By EDDIE PELLS (AP National Writer)
HOUSTON — In a game that featured more grit than glamour and more brawn than beauty, Connecticut made Butler look like the underdog it really was on April 4, winning the NCAA title with an old-fashioned 53-41 “beat down” of the Bulldogs.
Star guard Kemba Walker finished with 16 points for the Huskies (32-9), whose amazing late-season streak kept going right through the final buzzer. They won their 11th straight game – five at the Big East tournament and six in March Madness – since closing the regular season with a 9-9 conference record that foreshadowed none of this.
Jeremy Lamb, a native of Norcross, Ga., provided another big lift for Connecticut, scoring nine of his 12 points during a second-half.
UConn won this title with a defensive showing for the ages, holding Butler to 12-for-64 shooting. That’s 18.8 percent, the worst ever in a title game.
It was a game short on aesthetics but full of tough-nosed defense; an old-school game, the kind a coaching Jim Calhoun had to love.
UConn trailed 22-19 after a first half that came straight out of the ’40s.
“The halftime speech was rather interesting,” Calhoun said. “The adjustment was, we were going to out-will them and outwork them.”
And so they did.
Connecticut outscored Butler by an unthinkable 26-2 in the paint. The Bulldogs (28-10), in their second straight title game and hoping to put the closing chapter on the ultimate “Hoosiers” story, went a mind-numbing 13:26 in the second half making only one field goal.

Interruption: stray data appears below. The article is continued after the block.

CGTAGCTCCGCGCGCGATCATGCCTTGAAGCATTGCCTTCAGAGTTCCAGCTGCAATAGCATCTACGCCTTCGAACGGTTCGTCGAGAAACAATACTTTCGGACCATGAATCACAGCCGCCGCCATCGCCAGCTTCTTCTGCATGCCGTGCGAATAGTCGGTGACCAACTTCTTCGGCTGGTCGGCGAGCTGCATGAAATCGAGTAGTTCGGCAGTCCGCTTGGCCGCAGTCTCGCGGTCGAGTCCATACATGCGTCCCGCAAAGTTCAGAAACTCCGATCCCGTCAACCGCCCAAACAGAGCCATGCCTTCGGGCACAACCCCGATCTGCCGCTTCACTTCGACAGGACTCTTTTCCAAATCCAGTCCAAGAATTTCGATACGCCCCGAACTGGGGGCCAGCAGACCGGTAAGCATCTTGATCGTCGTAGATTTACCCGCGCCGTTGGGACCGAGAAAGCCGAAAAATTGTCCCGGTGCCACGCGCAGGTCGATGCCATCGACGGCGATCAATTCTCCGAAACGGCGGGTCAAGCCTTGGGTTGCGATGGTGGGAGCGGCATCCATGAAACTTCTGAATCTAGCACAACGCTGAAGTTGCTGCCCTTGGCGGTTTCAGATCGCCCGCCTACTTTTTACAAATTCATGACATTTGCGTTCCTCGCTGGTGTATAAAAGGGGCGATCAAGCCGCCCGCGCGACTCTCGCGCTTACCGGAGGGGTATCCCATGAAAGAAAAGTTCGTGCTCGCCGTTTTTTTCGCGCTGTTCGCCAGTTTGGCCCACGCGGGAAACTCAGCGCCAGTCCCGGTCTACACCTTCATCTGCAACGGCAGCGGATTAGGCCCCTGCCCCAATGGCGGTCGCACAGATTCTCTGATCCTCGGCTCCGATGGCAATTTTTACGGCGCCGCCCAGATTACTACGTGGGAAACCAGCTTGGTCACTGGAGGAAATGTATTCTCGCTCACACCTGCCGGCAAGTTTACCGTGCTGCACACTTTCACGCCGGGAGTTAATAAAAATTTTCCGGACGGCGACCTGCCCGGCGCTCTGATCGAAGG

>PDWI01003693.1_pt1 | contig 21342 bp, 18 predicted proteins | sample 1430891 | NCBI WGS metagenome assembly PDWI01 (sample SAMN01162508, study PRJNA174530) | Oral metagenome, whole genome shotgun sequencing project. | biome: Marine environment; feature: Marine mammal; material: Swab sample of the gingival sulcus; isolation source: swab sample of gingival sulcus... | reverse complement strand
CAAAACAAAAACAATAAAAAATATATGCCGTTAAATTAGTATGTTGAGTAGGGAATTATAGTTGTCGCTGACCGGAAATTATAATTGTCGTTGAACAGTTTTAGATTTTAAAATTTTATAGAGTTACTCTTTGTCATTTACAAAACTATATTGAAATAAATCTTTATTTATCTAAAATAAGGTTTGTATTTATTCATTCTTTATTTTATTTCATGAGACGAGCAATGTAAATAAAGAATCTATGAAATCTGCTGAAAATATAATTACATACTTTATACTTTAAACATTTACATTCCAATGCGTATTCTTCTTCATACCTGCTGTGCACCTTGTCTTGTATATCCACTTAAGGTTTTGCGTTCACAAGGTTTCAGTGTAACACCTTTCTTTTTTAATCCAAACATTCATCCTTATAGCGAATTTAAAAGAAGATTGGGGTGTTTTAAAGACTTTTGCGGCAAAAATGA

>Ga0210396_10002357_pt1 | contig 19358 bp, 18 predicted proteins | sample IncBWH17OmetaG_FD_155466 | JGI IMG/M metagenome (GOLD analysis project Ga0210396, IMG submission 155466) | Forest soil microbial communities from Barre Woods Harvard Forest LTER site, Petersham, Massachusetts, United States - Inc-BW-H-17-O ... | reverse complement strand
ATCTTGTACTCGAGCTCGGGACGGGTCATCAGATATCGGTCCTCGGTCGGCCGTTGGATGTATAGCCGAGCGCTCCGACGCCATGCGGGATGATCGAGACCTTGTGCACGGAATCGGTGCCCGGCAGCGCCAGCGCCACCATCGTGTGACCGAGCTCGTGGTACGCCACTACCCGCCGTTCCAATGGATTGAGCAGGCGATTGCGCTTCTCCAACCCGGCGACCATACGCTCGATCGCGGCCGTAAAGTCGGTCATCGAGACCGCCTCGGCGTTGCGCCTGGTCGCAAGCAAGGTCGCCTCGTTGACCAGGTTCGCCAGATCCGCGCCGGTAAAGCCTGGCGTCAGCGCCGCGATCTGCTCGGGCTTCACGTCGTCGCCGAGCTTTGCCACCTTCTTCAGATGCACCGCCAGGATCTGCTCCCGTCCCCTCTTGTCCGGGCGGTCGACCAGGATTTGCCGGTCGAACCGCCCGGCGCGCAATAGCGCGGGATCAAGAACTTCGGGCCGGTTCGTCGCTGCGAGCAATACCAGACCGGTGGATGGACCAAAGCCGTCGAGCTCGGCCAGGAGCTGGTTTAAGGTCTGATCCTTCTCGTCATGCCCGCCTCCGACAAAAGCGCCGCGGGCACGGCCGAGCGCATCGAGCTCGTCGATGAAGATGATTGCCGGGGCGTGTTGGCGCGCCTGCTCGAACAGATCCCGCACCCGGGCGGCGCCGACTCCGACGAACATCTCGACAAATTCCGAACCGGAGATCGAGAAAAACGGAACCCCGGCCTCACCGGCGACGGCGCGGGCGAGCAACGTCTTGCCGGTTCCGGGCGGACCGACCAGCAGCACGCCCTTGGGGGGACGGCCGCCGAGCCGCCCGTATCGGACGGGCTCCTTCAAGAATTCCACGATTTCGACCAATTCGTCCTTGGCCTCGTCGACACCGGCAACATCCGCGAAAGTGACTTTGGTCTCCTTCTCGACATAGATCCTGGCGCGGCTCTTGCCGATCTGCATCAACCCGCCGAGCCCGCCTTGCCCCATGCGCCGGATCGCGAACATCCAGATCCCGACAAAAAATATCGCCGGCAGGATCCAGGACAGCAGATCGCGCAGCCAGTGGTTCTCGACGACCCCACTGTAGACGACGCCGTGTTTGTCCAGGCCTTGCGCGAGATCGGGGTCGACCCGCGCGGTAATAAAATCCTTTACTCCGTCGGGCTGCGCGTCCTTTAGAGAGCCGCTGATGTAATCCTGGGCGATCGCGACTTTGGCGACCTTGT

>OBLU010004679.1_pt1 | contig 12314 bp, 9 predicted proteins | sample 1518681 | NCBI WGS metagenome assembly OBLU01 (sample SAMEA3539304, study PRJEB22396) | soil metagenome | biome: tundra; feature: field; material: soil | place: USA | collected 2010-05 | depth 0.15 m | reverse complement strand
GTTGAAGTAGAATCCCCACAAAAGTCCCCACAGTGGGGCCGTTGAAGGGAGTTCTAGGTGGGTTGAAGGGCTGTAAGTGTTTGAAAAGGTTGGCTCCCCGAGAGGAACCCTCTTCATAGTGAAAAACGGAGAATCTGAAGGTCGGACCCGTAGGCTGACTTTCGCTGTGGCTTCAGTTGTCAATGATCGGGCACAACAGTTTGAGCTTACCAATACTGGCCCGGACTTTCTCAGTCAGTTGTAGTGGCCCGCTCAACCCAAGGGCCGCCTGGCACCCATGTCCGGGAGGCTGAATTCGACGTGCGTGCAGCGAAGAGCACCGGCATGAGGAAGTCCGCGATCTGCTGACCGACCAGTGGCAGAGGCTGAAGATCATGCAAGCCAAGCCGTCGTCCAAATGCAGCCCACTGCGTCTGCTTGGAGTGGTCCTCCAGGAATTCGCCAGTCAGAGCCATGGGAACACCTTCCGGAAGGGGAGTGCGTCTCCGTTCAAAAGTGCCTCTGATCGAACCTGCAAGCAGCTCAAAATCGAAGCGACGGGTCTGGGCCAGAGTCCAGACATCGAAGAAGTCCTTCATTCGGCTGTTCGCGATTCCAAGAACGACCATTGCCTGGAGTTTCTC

During that time, a 25-19 lead turned into a 41-28 deficit.
Joining Walker, the tournament’s Most Outstanding Player, in double figures were Jeremy Lamb with 12 points, including six during UConn’s pull-away run, and Alex Oriakhi with 11 points and 11 rebounds.
Just as impressive were the stats UConn piled up on defense. Four steals and 10 blocks, including four each by Oriakhi and Roscoe Smith, and a total clampdown of Butler’s biggest stars, Matt Howard and Shelvin Mack. Howard went 1-for-13 and Mack went 4-for-15.
Butler missed from outside early and inside late. During its drought in the second half, Howard, Garrett Butcher and Andrew Smith all missed shots from right under the basket. Indeed, there were times when it seemed like there was a lid up there.
“I don’t know I could tell you we shot as poorly as we did,” Howard said. “I knew it was pretty bad. But we kept thinking the shots were going to go in. That’s the mindset you have to have.”